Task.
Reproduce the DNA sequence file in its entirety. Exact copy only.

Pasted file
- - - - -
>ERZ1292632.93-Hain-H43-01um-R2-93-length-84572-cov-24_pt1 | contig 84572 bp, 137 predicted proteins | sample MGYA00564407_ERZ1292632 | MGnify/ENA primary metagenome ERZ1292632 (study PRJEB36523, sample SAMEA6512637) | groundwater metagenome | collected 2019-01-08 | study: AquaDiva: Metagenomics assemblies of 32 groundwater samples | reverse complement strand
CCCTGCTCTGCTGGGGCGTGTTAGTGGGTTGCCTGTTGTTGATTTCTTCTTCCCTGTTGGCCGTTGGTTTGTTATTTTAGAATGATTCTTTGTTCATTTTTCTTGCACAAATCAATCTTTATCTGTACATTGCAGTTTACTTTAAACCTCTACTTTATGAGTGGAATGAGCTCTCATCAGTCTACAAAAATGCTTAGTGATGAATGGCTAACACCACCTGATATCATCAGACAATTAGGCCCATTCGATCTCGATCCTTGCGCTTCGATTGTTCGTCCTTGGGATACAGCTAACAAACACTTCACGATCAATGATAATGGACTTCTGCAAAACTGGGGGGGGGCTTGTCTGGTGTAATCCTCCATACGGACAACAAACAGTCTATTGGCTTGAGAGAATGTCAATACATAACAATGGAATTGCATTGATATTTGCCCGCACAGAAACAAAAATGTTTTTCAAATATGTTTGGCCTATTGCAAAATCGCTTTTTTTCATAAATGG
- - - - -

>ERZ1292632.93-Hain-H43-01um-R2-93-length-84572-cov-24_pt1 | contig 84572 bp, 137 predicted proteins | sample MGYA00564407_ERZ1292632 | MGnify/ENA primary metagenome ERZ1292632 (study PRJEB36523, sample SAMEA6512637) | groundwater metagenome | collected 2019-01-08 | study: AquaDiva: Metagenomics assemblies of 32 groundwater samples | reverse complement strand
CCCTGCTCTGCTGGGGCGTGTTAGTGGGTTGCCTGTTGTTGATTTCTTCTTCCCTGTTGGCCGTTGGTTTGTTATTTTAGAATGATTCTTTGTTCATTTTTCTTGCACAAATCAATCTTTATCTGTACATTGCAGTTTACTTTAAACCTCTACTTTATGAGTGGAATGAGCTCTCATCAGTCTACAAAAATGCTTAGTGATGAATGGCTAACACCACCTGATATCATCAGACAATTAGGCCCATTCGATCTCGATCCTTGCGCTTCGATTGTTCGTCCTTGGGATACAGCTAACAAACACTTCACGATCAATGATAATGGACTTCTGCAAAACTGGGGGGGGGCTTGTCTGGTGTAATCCTCCATACGGACAACAAACAGTCTATTGGCTTGAGAGAATGTCAATACATAACAATGGAATTGCATTGATATTTGCCCGCACAGAAACAAAAATGTTTTTCAAATATGTTTGGCCTATTGCAAAATCGCTTTTTTTCATAAATGG